Hello, mummy!


The mummy of Pinudjem II (Source: The Theban Royal Mummy Project).

Another instalment of ‘Hello, mummy!’ and this time the focus is not on a pharaoh, but a priest. In fact, it’s the High Priest of Amun, Pinudjem II.

Pinudjem II was the High Priest of Amun at Thebes during the 21st Dynasty, a period which saw Egypt ruled by Libyan kings. He was married to Isetemkheb and Nesikhons, and with them had seven children including the future pharaoh, Psusennes II.

Pinudjem II performing his role as High Priest of Amun in Thebes (Source: Wikipedia).

Usually, the king was the only person depicted performing the activities associated with the religious cult of Amun. The role of the High Priest of Amun was to fulfil the cultic duties at Thebes while the king was ruling in Lower Egypt.  It was a very important role in ancient Egypt and, at times, the High Priest’s power rivalled that of the king’s. During the Twenty-first Dynasty, the High Priests essentially ruled Upper Egypt while the pharaoh ruled from the North.

The mummy of Pinudjem II (Source: Smith 1912, Plate LXXXI).

Upon his death, Pinudjem II was laid to rest in his tomb (DB320) at Deir el-Bahri. He had this tomb prepared for himself and his family but also brought royal mummies from earlier dynasties to the tomb. This tomb was a royal mummy cache, a safe place for the mummies to rest away from tomb robbers in this period of unrest. Pinudjem II’s body was wrapped in an Osiris shroud and some of the wrappings had been replaced and repaired. The wrappings contained a number of amulets and jewellery, including two bracelets (below).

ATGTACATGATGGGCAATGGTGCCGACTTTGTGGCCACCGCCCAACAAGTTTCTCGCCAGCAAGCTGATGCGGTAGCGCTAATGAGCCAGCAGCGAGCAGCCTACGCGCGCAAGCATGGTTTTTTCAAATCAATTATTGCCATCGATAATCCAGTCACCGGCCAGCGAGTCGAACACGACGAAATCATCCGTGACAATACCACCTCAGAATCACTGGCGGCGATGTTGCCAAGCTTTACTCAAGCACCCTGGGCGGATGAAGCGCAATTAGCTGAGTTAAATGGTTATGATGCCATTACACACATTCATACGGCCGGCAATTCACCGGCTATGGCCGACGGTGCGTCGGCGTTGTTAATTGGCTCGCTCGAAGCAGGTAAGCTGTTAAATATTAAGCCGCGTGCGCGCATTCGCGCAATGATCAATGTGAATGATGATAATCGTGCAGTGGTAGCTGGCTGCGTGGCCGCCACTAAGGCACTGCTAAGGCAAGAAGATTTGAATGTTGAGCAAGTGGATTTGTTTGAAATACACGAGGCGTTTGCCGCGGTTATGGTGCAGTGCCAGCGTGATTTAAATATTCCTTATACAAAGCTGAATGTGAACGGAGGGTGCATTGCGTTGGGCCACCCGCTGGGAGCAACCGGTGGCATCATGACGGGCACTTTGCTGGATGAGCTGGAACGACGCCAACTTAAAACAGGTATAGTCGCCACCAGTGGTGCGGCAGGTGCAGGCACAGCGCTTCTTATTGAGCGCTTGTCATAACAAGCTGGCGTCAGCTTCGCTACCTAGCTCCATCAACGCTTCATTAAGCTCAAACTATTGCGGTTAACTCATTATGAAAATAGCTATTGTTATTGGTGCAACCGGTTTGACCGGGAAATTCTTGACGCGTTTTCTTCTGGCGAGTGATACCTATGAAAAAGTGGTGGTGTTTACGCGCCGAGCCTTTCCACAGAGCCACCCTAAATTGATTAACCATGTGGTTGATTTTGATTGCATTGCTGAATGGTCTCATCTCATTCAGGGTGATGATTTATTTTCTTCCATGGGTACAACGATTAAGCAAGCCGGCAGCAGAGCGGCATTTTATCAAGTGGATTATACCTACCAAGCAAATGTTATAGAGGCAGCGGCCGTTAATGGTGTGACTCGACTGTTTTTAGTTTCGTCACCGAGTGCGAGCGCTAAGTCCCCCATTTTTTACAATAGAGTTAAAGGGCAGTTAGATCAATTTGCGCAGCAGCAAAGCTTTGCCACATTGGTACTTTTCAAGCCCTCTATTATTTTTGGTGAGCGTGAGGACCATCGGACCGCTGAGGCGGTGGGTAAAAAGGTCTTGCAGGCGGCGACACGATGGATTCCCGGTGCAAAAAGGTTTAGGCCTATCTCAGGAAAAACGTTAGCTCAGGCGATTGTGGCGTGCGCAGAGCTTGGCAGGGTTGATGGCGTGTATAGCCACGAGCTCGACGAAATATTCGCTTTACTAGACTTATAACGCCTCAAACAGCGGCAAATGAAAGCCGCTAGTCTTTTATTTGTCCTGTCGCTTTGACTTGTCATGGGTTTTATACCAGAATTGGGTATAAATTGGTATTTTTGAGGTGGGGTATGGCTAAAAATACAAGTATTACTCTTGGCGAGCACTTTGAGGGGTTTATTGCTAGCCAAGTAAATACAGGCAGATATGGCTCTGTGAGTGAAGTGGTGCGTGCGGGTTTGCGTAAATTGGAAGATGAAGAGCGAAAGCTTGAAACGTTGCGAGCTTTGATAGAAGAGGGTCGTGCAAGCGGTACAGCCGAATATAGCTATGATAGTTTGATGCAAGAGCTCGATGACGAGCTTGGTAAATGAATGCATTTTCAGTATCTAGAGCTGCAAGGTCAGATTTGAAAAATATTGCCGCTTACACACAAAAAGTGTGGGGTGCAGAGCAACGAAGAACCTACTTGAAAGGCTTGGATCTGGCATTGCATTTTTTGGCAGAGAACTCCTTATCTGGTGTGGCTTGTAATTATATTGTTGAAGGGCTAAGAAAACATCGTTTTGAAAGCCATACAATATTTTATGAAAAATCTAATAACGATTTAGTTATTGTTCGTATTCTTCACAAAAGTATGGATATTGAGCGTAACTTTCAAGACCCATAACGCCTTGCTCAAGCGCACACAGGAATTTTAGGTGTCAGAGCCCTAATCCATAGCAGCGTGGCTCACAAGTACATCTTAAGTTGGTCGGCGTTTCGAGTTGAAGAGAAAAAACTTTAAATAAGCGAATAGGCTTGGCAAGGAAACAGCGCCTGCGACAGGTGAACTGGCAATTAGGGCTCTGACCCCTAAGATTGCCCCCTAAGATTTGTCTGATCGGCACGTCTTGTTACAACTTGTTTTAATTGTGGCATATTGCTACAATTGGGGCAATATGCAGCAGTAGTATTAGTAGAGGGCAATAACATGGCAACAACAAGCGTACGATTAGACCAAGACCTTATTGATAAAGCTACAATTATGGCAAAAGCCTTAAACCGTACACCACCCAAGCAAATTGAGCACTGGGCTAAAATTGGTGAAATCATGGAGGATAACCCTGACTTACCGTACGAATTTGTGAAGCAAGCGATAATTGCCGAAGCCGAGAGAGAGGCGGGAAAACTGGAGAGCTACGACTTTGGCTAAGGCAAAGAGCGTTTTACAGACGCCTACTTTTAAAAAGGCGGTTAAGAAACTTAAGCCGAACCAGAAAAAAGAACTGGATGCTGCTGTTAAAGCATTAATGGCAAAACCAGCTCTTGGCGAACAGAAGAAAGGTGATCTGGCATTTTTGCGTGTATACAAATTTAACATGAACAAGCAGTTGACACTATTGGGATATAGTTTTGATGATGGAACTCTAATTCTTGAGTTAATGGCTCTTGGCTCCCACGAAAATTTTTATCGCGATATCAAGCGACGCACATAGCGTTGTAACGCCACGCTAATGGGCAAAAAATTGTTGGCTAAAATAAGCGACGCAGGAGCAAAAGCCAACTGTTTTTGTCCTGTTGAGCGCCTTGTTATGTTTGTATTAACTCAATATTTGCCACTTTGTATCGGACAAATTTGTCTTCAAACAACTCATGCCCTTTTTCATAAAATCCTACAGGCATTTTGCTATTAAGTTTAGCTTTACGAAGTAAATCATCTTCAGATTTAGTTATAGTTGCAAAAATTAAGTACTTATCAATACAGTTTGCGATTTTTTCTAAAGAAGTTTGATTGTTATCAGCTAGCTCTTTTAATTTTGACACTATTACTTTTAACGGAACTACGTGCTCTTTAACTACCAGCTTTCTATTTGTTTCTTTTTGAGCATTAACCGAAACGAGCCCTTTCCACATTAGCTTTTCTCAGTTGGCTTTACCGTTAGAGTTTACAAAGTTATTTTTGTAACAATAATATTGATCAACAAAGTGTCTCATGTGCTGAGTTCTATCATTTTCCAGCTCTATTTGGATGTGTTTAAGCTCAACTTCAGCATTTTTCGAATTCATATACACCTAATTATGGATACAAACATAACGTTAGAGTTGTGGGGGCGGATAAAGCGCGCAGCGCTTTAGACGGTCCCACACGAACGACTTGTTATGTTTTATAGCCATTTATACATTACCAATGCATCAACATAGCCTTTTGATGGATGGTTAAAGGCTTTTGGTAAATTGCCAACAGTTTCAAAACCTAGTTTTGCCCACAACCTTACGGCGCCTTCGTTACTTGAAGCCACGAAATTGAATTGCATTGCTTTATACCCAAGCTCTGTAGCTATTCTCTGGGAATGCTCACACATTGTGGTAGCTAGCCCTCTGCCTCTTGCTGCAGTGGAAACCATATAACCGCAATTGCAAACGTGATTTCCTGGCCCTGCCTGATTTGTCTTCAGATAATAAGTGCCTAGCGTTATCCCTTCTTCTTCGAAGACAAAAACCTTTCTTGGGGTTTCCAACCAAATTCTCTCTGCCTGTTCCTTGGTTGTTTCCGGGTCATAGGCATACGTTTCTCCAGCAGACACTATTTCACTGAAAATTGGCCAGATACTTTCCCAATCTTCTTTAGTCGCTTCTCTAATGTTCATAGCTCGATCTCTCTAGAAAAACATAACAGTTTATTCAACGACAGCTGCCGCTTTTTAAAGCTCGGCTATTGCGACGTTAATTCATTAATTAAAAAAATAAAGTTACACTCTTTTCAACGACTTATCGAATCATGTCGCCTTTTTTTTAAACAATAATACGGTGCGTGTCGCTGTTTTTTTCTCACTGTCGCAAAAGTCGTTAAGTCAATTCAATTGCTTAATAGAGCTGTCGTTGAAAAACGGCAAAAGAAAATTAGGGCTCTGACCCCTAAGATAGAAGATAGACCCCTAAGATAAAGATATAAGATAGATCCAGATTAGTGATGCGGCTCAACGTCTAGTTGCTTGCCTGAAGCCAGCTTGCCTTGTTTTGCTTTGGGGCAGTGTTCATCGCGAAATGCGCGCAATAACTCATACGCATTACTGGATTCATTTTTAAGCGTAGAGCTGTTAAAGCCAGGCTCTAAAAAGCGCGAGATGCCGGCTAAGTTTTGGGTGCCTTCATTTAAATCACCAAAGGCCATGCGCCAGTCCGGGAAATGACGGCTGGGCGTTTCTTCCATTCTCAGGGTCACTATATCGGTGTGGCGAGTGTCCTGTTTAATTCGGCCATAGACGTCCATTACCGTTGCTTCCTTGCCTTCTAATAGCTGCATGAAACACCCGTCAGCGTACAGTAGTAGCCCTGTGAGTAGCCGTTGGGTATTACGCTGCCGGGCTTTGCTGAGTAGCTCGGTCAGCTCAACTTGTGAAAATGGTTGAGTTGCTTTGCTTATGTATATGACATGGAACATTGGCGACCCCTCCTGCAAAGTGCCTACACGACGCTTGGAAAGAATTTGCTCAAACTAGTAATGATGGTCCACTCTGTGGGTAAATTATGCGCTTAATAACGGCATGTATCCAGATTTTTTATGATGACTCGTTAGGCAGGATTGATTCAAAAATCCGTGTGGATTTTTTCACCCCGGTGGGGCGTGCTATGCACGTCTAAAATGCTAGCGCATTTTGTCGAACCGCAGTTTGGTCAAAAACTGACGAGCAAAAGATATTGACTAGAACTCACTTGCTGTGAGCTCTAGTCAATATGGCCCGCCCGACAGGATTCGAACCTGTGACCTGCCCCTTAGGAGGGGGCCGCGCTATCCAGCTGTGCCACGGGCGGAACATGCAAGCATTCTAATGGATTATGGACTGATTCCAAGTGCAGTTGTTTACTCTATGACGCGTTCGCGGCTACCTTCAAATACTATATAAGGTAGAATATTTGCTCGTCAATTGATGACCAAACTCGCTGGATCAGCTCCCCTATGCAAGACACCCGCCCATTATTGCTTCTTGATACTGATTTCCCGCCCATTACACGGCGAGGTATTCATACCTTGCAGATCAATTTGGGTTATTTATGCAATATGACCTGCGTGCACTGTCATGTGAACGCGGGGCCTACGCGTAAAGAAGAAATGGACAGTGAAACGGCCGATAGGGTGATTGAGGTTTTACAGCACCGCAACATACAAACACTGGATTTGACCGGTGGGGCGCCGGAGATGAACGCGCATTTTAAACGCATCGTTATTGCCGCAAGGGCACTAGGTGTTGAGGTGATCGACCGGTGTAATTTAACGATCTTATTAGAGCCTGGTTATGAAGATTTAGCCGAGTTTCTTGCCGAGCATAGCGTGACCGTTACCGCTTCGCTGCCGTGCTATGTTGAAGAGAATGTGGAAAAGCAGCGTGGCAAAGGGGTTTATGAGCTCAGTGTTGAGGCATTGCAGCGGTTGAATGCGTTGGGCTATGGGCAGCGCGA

Two bracelets which adorned the mummy of Pinudjem II (Source: The Theban Royal Mummy Project).

 The body was coloured with ochre and the body cavity was packed with linen packets, some containing sawdust but others containing mummified organs. The arms of the mummy had been packed with mud to retain a lifelike appearance.
The body was found in an intact coffin set (made up of an inner and outer coffin) complete with a mummy board. The tomb goods included a shabti box (only three shabti of Pinudjem II are known at present), a figure of the god Osiris, and a piece of papyrus.


The inner and outer coffin lids (Source: The Theban Royal Mummy Project).

The mummy of Pinudjem II currently rests in the Cairo Egyptian Museum.

Clayton, P. 1994. Chronicle of the Pharaohs. Thames & Hudson Ltd.
The Theban Royal Mummy Project http://anubis4_2000.tripod.com/mummypages1/21A.htm


3 comments on “Hello, mummy!

  1. Reblogged this on Clairsentient1.

  2. Thanks Gemma love your posts x

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